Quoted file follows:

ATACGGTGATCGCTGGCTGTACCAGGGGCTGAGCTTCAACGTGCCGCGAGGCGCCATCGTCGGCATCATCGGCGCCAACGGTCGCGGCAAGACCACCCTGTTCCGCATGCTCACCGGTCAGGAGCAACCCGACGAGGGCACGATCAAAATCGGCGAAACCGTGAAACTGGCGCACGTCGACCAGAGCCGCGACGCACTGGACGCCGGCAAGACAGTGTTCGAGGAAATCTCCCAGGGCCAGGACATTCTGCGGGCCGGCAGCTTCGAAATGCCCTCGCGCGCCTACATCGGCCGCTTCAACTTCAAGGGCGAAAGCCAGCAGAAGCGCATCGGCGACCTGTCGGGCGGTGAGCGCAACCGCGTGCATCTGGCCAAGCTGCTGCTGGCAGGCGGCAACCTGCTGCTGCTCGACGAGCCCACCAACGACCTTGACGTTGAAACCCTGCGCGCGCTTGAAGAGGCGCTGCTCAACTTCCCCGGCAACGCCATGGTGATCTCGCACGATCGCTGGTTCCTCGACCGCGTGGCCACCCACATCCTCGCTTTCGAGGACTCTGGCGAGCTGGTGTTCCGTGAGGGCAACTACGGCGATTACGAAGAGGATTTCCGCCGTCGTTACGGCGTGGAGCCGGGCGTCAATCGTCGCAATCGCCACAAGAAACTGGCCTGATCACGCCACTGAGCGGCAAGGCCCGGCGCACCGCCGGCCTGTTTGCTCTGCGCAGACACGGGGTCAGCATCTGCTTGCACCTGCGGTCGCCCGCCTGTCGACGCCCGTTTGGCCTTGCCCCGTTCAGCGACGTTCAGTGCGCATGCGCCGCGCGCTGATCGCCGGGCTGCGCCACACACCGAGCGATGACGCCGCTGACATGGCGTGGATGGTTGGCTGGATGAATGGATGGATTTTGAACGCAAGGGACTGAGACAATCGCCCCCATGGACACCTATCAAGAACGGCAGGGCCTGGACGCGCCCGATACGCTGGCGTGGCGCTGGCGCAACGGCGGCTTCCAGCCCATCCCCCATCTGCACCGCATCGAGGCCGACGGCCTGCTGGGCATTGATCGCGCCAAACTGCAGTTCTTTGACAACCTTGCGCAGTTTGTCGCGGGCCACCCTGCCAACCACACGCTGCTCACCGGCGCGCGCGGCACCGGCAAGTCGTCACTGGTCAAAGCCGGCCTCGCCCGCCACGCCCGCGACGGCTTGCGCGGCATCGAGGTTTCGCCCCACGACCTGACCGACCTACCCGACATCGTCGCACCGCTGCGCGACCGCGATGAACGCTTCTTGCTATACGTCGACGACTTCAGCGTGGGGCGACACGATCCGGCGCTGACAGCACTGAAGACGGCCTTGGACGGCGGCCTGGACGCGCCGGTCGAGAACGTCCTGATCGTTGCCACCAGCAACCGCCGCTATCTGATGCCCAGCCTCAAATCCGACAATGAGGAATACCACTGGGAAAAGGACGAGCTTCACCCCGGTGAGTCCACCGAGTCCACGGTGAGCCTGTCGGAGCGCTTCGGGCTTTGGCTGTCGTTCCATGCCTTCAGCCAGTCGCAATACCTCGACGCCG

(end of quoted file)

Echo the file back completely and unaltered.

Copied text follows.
ATACGGTGATCGCTGGCTGTACCAGGGGCTGAGCTTCAACGTGCCGCGAGGCGCCATCGTCGGCATCATCGGCGCCAACGGTCGCGGCAAGACCACCCTGTTCCGCATGCTCACCGGTCAGGAGCAACCCGACGAGGGCACGATCAAAATCGGCGAAACCGTGAAACTGGCGCACGTCGACCAGAGCCGCGACGCACTGGACGCCGGCAAGACAGTGTTCGAGGAAATCTCCCAGGGCCAGGACATTCTGCGGGCCGGCAGCTTCGAAATGCCCTCGCGCGCCTACATCGGCCGCTTCAACTTCAAGGGCGAAAGCCAGCAGAAGCGCATCGGCGACCTGTCGGGCGGTGAGCGCAACCGCGTGCATCTGGCCAAGCTGCTGCTGGCAGGCGGCAACCTGCTGCTGCTCGACGAGCCCACCAACGACCTTGACGTTGAAACCCTGCGCGCGCTTGAAGAGGCGCTGCTCAACTTCCCCGGCAACGCCATGGTGATCTCGCACGATCGCTGGTTCCTCGACCGCGTGGCCACCCACATCCTCGCTTTCGAGGACTCTGGCGAGCTGGTGTTCCGTGAGGGCAACTACGGCGATTACGAAGAGGATTTCCGCCGTCGTTACGGCGTGGAGCCGGGCGTCAATCGTCGCAATCGCCACAAGAAACTGGCCTGATCACGCCACTGAGCGGCAAGGCCCGGCGCACCGCCGGCCTGTTTGCTCTGCGCAGACACGGGGTCAGCATCTGCTTGCACCTGCGGTCGCCCGCCTGTCGACGCCCGTTTGGCCTTGCCCCGTTCAGCGACGTTCAGTGCGCATGCGCCGCGCGCTGATCGCCGGGCTGCGCCACACACCGAGCGATGACGCCGCTGACATGGCGTGGATGGTTGGCTGGATGAATGGATGGATTTTGAACGCAAGGGACTGAGACAATCGCCCCCATGGACACCTATCAAGAACGGCAGGGCCTGGACGCGCCCGATACGCTGGCGTGGCGCTGGCGCAACGGCGGCTTCCAGCCCATCCCCCATCTGCACCGCATCGAGGCCGACGGCCTGCTGGGCATTGATCGCGCCAAACTGCAGTTCTTTGACAACCTTGCGCAGTTTGTCGCGGGCCACCCTGCCAACCACACGCTGCTCACCGGCGCGCGCGGCACCGGCAAGTCGTCACTGGTCAAAGCCGGCCTCGCCCGCCACGCCCGCGACGGCTTGCGCGGCATCGAGGTTTCGCCCCACGACCTGACCGACCTACCCGACATCGTCGCACCGCTGCGCGACCGCGATGAACGCTTCTTGCTATACGTCGACGACTTCAGCGTGGGGCGACACGATCCGGCGCTGACAGCACTGAAGACGGCCTTGGACGGCGGCCTGGACGCGCCGGTCGAGAACGTCCTGATCGTTGCCACCAGCAACCGCCGCTATCTGATGCCCAGCCTCAAATCCGACAATGAGGAATACCACTGGGAAAAGGACGAGCTTCACCCCGGTGAGTCCACCGAGTCCACGGTGAGCCTGTCGGAGCGCTTCGGGCTTTGGCTGTCGTTCCATGCCTTCAGCCAGTCGCAATACCTCGACGCCG